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X-34 STATUS

InvisibleDefender

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The two X-34s which have been in storage at NASA's Dryden Flight Research Center since the hypersonic spaceflight programme was cancelled in 2001 were moved overnight on 16 November to a hangar owned by the National Test Pilot school in Mojave, California to be inspected by Orbital Sciences Corp for a possible return to flying status, the agency says. Orbital will reportedly determine whether the X-34s are still viable as technology demonstrators for reusable space vehicles.

From a NASA fact sheet on the X-34: (http://www.nasa.gov/centers/dryden/news/FactSheets/FS-060-DFRC.html)

“A joint NASA/Orbital Sciences Corporation review of the project in 2000 revealed the need to redefine the project's approach, scope, budget and schedule. Among risks identified were inadequate system testing, single-string avionics, and the lack of auto-land validation. To ensure safety and mission success of the X-34 would have required increased government technical insight, hardware testing and integrated systems assessments.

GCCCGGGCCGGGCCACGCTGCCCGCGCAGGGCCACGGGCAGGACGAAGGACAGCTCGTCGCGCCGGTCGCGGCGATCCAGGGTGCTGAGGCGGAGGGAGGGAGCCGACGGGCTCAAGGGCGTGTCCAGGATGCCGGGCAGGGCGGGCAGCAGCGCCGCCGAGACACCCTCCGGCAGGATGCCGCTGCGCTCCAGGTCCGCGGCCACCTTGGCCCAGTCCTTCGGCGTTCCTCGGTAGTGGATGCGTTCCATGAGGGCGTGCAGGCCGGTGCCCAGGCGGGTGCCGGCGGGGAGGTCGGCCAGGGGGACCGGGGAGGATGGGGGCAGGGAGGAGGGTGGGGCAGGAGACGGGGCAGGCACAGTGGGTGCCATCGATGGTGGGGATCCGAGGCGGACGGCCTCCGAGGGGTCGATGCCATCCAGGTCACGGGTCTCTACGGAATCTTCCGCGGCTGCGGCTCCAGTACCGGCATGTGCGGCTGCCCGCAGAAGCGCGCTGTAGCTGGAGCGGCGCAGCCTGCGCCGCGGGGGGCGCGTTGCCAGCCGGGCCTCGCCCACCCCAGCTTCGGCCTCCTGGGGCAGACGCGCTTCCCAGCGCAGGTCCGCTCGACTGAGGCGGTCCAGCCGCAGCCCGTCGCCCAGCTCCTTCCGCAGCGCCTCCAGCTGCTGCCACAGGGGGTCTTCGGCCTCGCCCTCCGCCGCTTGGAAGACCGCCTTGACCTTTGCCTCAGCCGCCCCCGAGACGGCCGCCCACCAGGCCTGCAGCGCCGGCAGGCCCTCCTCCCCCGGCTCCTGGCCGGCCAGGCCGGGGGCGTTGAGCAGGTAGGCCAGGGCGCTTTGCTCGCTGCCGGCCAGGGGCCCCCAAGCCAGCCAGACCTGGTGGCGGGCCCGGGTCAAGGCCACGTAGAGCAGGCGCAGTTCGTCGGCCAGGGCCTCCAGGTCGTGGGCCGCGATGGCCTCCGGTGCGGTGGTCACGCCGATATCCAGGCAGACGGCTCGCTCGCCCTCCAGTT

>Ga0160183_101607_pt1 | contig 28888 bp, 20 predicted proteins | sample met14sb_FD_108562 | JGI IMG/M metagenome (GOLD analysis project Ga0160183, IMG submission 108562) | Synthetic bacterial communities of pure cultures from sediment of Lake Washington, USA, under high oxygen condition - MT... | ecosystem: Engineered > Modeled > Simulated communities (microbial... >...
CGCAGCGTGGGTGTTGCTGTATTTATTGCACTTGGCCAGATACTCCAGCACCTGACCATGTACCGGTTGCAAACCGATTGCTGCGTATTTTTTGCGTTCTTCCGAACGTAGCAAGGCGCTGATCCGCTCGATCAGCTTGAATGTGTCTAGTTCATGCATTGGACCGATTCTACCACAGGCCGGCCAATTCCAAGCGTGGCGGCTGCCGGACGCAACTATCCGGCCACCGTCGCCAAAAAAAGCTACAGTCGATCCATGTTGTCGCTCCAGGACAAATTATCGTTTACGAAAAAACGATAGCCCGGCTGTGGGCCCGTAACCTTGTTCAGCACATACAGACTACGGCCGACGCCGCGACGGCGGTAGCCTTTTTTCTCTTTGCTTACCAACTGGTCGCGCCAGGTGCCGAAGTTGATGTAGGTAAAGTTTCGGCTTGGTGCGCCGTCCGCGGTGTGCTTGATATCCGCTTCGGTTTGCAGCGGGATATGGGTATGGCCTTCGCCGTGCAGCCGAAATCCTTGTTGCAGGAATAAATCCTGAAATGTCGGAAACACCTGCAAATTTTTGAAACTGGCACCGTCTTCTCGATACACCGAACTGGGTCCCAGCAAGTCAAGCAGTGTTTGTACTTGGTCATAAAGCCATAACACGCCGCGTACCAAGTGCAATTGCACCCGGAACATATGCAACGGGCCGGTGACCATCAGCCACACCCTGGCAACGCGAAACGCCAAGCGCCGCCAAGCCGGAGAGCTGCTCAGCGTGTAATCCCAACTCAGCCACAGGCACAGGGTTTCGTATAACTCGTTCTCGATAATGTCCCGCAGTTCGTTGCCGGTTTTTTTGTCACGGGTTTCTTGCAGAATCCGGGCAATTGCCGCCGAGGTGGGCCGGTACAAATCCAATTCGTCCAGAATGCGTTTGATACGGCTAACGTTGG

As a result, the projected cost of completing the X-34 program at an acceptable level of risk rose significantly above the planned budget. NASA determined that the benefits to be derived from continuing the X-34 program did not justify the cost, and that Space Launch Initiative (SLI) funds should be applied to higher priority needs.